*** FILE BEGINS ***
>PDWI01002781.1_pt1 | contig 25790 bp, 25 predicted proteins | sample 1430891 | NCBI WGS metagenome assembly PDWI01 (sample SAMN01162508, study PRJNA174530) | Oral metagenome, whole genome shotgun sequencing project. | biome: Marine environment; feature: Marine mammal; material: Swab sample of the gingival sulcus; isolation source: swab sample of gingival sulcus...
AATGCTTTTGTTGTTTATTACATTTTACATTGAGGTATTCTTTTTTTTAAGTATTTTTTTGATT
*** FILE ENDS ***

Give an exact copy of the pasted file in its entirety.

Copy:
>PDWI01002781.1_pt1 | contig 25790 bp, 25 predicted proteins | sample 1430891 | NCBI WGS metagenome assembly PDWI01 (sample SAMN01162508, study PRJNA174530) | Oral metagenome, whole genome shotgun sequencing project. | biome: Marine environment; feature: Marine mammal; material: Swab sample of the gingival sulcus; isolation source: swab sample of gingival sulcus...
AATGCTTTTGTTGTTTATTACATTTTACATTGAGGTATTCTTTTTTTTAAGTATTTTTTTGATT